Reverend Poky Bunge “Rock Strong” Album

Production and Recording, You Don't Know The Jack | August 13th, 2008

Bunge 'Rock Strong' album cover Sometimes, serious music just ain’t no fun. That’s where Reverend Poky Bunge comes in: Reverend Poky Bunge is like… Frank Zappa, but for the Short Bus.

“Rock Strong” is Reverend Poky Bunge’s most commercial sounding record, and I overproduced the hell out of it too, which was a lot of fun.

Production Notes

Halfway through the recording of the album, the bass player disappeared. When we needed him to overdub his clean bass tracks, he quit the band instead. Lucky for us, I had had his scratch tracks to steal so we could complete the album. It took a lot of cut and paste within the DAW to make it work, because the scratch bass was really sloppy.

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Excerpt of the Reverend Poky Bunge album “Rock Strong” / approx time: 4:40 /with “Rock Strong”, “Butt-Pirates of Penzance”, “Rock and Roll Jihad” and Never Give Money (to the Mentally Ill)”and “A$$ 2 Mouth” / Written by Reverend Poky Bunge ©2008 Schiddy Music / Produced, Recorded, Mixed and Mastered by Billy ‘The Jack’

I recorded the drums first — and I played them without any accompaniment. In the reggae song, the bass player didn’t know the song too well, for the bass was sloppy. Since I didn’t want to just cut and paste the whole rhythm section (it would have made the song sound too “programmed”, so I made an amalgam of the bassist’s played tracks, cut from different portions of the song, built the general riff as a single measure then pasted it throughout the verses, sometimes stretching or contracting the sample to fit into the rhythms. It was a lot of work and I don’t want to have to do it again. But they payed me an extra bonus for it.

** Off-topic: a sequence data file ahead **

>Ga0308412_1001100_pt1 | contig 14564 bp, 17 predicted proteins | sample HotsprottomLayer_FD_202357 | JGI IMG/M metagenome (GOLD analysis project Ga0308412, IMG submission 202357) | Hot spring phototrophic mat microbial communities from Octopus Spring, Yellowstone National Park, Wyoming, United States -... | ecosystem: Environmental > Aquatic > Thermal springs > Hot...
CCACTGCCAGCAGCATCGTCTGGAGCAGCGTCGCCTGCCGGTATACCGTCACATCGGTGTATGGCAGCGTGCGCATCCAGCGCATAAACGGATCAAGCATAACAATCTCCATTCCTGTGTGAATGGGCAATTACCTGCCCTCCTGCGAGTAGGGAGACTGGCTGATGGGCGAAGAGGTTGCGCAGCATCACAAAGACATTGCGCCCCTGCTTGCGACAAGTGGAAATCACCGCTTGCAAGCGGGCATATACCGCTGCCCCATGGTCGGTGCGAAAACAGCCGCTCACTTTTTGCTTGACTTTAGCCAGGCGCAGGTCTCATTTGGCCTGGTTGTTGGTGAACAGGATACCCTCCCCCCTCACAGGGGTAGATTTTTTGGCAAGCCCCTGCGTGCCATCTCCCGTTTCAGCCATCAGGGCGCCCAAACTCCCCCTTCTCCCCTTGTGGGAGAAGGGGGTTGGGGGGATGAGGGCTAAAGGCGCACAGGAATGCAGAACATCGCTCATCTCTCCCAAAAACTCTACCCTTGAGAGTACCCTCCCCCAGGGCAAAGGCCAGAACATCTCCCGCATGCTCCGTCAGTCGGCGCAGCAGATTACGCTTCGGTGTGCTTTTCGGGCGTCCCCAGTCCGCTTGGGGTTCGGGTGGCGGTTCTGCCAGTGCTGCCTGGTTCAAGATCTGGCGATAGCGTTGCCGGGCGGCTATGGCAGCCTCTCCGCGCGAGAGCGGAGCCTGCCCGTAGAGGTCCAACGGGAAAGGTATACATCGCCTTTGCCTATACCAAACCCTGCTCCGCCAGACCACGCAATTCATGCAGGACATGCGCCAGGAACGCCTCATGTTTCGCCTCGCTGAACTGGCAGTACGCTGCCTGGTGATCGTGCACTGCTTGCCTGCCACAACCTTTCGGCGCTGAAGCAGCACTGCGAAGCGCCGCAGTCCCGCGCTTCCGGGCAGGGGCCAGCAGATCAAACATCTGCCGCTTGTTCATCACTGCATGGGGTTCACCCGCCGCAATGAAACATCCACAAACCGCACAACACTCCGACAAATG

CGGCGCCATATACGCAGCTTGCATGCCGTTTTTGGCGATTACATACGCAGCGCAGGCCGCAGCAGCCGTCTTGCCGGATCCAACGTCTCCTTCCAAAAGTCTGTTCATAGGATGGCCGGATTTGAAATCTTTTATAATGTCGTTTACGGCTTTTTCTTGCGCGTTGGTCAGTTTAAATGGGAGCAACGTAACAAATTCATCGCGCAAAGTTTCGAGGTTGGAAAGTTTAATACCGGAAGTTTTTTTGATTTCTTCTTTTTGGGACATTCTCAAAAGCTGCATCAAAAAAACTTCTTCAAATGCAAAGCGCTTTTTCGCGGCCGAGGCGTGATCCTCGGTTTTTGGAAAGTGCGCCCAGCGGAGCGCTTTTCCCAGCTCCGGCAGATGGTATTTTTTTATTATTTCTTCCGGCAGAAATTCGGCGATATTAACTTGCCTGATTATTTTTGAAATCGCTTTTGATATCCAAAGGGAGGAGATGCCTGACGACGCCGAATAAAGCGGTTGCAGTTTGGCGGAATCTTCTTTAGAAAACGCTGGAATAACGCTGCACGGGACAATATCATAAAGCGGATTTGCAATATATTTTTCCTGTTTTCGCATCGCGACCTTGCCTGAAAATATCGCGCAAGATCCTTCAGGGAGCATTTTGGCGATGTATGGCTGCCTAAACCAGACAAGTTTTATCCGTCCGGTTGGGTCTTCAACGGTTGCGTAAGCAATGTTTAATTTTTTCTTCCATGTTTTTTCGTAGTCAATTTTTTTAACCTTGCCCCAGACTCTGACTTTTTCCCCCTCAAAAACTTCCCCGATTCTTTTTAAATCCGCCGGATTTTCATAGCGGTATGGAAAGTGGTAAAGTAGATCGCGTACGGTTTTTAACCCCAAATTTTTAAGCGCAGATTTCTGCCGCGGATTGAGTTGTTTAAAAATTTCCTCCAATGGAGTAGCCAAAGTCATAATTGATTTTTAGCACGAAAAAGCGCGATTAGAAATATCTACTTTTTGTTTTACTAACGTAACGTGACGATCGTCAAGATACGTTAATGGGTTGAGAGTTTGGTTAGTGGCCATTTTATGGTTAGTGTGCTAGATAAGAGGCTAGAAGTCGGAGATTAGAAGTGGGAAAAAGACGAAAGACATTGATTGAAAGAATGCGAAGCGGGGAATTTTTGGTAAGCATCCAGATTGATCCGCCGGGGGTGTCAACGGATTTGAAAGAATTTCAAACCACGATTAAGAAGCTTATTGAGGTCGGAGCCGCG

This is the second most over produced record I have done, the first being my self produced All Flesh “New Revelation” album. Many of the same technique employed therein were used for this release, most especially with the wall of guitars, and the drums (except that these were acoustic drums recorded in my basement then gated, processed, huge.

Its fun playing with different genres within an album. What makes it whole is that I mixed it as an album instead of as separate songs. All the rhythm rock guitars, drums, and bass were mixed the same throughout.

I disliked the guitar sound from the start; both were played through pedal boards hastily set up. So I ran the output of each into the clean channel of my Peavy Classic Fifty, played with the amp’s settings until I got the sound I wanted, put my vintage Sure Unidyne to the grill and rerecorded it back into the DAW. What a great grinding sound which the rest of the guys just loved. )I’ll use any trick I can to get the sound I want, and I’d rather use analogue techniques instead of the DAW’s plugins.

There are two lead players sometimes (like the first track, which is a parody of young guitar god wannabes), so I hard panned them where the two soloed off of each other (with my home-made reverb technique added to give them depth). In others I put them in the center, depending on the song.

Bonus Song Time!

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